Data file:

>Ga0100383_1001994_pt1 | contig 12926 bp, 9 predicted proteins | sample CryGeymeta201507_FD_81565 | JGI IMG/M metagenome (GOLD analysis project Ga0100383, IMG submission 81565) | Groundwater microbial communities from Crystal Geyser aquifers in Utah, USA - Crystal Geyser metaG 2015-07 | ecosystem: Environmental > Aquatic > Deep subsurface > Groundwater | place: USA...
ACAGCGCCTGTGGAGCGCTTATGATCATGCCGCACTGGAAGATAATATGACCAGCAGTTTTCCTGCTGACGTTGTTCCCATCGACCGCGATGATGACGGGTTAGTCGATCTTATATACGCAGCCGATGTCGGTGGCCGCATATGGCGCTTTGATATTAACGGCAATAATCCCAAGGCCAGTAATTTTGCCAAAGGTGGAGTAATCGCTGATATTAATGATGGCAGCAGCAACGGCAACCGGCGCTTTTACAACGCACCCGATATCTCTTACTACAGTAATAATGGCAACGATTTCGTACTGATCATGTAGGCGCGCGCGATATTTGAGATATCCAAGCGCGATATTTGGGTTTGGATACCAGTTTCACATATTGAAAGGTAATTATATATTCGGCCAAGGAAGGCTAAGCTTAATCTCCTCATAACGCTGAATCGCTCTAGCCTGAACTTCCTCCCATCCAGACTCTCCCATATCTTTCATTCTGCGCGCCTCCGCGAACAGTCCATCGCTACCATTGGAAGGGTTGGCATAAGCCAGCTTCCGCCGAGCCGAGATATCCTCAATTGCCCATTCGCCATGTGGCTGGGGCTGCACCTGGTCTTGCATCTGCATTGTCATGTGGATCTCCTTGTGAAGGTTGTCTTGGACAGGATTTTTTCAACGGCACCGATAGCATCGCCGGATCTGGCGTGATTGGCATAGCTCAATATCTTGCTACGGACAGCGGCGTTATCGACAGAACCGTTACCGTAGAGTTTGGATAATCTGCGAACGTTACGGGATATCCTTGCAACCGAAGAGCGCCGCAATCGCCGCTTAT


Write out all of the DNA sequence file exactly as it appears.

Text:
>Ga0100383_1001994_pt1 | contig 12926 bp, 9 predicted proteins | sample CryGeymeta201507_FD_81565 | JGI IMG/M metagenome (GOLD analysis project Ga0100383, IMG submission 81565) | Groundwater microbial communities from Crystal Geyser aquifers in Utah, USA - Crystal Geyser metaG 2015-07 | ecosystem: Environmental > Aquatic > Deep subsurface > Groundwater | place: USA...
ACAGCGCCTGTGGAGCGCTTATGATCATGCCGCACTGGAAGATAATATGACCAGCAGTTTTCCTGCTGACGTTGTTCCCATCGACCGCGATGATGACGGGTTAGTCGATCTTATATACGCAGCCGATGTCGGTGGCCGCATATGGCGCTTTGATATTAACGGCAATAATCCCAAGGCCAGTAATTTTGCCAAAGGTGGAGTAATCGCTGATATTAATGATGGCAGCAGCAACGGCAACCGGCGCTTTTACAACGCACCCGATATCTCTTACTACAGTAATAATGGCAACGATTTCGTACTGATCATGTAGGCGCGCGCGATATTTGAGATATCCAAGCGCGATATTTGGGTTTGGATACCAGTTTCACATATTGAAAGGTAATTATATATTCGGCCAAGGAAGGCTAAGCTTAATCTCCTCATAACGCTGAATCGCTCTAGCCTGAACTTCCTCCCATCCAGACTCTCCCATATCTTTCATTCTGCGCGCCTCCGCGAACAGTCCATCGCTACCATTGGAAGGGTTGGCATAAGCCAGCTTCCGCCGAGCCGAGATATCCTCAATTGCCCATTCGCCATGTGGCTGGGGCTGCACCTGGTCTTGCATCTGCATTGTCATGTGGATCTCCTTGTGAAGGTTGTCTTGGACAGGATTTTTTCAACGGCACCGATAGCATCGCCGGATCTGGCGTGATTGGCATAGCTCAATATCTTGCTACGGACAGCGGCGTTATCGACAGAACCGTTACCGTAGAGTTTGGATAATCTGCGAACGTTACGGGATATCCTTGCAACCGAAGAGCGCCGCAATCGCCGCTTAT